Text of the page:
The heavier the object you are swinging, the harder it is to change the motion. With a badminton racket, it is easier due to it's light weight. Tennis racket or baseball bat, much harder. I don't think there is much to gain after the impact. Most important is the motion from start, leading up to impact, and quality of the impact. I think afterwards, it's just a matter of preference, everyone has a different "technique" or "form". Of course, I'm just a recreational player.
I would say badminton is more about speed than power... because even trained girls with wimpy arms can smash harder than me...
You're not kidding, I can't count how many times I get taken to school by high school girls who train 5-6 days a week during their badminton season. I will take it one further. I believe it isn't so much speed or power, it's the consistent practice of playing and competing. When you combine the consistent repetitive act with speed and / or power, you have a dynamic result of pure awe. Take one away from the three, you get something less than pure awe.
in other sports the kinetic chain also uses deceleration to transfer energy. the elbow of a tennis server will slow down to transfer energy to the lower arm. energy is transfered by slowing down (also called the "whip effect- a whip handle is also stopped and then the whip cracks)
deceleration is an important part in energy transfer to the next link of the kinetic chain in all sports. probably that works better in badminton than in other sports because of the light racket. the arm can really be braced tightly so that all the energy goes into the wrist and racket.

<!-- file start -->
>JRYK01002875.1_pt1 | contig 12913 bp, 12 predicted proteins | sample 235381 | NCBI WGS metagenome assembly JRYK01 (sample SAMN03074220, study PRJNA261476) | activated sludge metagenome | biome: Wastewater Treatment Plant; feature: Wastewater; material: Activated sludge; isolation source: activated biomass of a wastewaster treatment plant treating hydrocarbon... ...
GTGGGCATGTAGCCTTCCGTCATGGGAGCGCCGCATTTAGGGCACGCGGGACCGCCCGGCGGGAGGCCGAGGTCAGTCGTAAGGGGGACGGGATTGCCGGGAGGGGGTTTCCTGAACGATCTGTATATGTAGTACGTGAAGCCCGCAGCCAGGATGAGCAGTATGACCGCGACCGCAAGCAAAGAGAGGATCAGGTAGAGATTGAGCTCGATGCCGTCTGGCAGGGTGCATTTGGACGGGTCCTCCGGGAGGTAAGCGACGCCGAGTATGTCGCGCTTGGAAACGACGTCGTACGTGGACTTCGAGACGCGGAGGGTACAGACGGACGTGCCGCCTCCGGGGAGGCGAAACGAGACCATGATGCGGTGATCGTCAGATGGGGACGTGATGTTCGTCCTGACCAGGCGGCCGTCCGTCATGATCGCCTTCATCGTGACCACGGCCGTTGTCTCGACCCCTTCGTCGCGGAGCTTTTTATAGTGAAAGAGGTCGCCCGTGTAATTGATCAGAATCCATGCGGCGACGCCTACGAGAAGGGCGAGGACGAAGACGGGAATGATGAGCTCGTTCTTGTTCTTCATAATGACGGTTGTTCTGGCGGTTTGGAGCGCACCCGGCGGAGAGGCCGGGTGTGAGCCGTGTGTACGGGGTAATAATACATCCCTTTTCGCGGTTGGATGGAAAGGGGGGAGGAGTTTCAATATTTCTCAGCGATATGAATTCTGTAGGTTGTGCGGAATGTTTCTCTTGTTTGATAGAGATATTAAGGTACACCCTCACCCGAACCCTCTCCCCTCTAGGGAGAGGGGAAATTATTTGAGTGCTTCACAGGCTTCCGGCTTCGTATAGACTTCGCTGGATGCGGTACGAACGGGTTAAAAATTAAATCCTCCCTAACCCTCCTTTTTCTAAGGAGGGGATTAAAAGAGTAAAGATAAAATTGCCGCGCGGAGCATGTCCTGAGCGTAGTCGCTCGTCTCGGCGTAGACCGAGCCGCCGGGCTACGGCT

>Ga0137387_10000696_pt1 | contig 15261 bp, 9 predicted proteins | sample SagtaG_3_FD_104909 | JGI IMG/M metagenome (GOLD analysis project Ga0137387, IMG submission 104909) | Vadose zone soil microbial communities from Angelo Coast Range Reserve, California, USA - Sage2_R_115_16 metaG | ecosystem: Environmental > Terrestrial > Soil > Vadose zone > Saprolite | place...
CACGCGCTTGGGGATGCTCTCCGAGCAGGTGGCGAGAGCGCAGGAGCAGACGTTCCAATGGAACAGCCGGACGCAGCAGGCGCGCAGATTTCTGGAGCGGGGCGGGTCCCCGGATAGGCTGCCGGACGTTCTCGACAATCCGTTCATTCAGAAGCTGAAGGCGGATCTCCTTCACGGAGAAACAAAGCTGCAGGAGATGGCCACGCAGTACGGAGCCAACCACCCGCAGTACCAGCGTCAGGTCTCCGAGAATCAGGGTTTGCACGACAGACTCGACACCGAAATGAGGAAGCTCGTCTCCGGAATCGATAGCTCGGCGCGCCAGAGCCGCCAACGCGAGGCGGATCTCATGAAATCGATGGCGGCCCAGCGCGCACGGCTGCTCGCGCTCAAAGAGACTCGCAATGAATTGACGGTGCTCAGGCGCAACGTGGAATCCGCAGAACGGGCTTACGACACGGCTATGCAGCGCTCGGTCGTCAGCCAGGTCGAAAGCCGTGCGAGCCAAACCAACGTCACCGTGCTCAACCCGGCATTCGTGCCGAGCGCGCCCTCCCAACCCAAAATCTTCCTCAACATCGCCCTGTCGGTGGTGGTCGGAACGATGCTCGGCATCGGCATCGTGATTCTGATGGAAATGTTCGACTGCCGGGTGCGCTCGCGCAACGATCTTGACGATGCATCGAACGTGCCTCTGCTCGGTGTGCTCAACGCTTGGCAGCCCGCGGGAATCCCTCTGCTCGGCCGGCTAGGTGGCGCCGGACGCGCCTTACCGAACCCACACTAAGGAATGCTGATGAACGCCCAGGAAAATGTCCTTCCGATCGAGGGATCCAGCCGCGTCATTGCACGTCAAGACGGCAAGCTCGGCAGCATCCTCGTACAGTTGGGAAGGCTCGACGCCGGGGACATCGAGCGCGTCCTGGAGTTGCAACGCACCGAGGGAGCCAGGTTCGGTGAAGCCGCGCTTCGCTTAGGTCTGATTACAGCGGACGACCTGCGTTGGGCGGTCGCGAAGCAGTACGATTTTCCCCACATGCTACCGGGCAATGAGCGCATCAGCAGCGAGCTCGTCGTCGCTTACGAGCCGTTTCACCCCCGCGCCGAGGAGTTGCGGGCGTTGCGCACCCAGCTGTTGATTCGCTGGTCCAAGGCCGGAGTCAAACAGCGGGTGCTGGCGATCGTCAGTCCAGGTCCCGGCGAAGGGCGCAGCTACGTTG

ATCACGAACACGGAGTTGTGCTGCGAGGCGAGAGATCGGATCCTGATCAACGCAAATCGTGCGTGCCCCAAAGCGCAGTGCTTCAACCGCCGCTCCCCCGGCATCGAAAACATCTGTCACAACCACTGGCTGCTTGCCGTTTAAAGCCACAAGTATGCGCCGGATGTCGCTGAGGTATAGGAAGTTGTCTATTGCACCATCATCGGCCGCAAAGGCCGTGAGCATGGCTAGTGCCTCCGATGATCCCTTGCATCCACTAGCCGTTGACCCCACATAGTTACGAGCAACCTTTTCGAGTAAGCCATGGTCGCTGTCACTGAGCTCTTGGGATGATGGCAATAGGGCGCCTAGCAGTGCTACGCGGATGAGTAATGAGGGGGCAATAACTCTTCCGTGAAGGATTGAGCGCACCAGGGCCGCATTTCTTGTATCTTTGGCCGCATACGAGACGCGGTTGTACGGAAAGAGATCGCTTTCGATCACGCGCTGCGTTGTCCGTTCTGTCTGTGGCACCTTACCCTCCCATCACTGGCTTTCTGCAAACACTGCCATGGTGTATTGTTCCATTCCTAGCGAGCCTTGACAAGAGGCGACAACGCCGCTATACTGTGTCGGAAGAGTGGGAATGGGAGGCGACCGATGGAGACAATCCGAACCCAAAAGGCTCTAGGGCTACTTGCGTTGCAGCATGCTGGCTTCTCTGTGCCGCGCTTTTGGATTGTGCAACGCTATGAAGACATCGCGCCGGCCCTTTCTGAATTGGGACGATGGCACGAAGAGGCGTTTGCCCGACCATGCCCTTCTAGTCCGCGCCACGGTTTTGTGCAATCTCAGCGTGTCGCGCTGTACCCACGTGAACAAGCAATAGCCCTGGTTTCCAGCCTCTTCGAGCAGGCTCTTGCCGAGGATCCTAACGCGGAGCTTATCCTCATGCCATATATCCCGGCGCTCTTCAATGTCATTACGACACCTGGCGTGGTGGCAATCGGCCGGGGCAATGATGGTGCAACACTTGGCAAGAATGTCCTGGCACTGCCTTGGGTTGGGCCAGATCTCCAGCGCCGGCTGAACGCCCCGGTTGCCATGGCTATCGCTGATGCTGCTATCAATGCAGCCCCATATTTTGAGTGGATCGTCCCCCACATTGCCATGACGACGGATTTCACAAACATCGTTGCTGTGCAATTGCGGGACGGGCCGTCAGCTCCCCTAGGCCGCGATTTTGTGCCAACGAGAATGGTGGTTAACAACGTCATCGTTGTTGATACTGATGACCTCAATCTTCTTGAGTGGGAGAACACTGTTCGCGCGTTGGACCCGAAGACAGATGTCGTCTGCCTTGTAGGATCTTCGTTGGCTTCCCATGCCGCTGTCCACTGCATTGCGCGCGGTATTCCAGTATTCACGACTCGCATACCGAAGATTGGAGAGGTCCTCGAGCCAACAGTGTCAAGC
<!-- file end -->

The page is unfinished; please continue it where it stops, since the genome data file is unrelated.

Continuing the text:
doesn't work in other sports that well because the racket is heavier.
however probably energy transfer is not the only reason, more compact swings could be a benefit too.
The player that demonstrated in the first video you showed is regarded by many as the best player ever. No joke
In tennis, the follow through is a necessity due to the weight of the racket. At impact you need maximum racket head speed, but cannot safely "stop" the racket afterwards. In badminton, a "tapping" action is much more prevalent most of the time, rather than using a full follow through.
As a beginner I think it's important to focus on following through with the motion. It can otherwise create bad habits where your body gets stiff when you want the whip effect. If we are talking forehand overhead that is. It's a bit different on backhand.
Think the stop method is very good indeed. Nice loose arm then brake in impact. I often exaggerate this in warm ups to get my timing and compactness in my swing right
I was once a beginner who could hardly clear 3/4 now can clear diagonally easily and this method has been invaluable.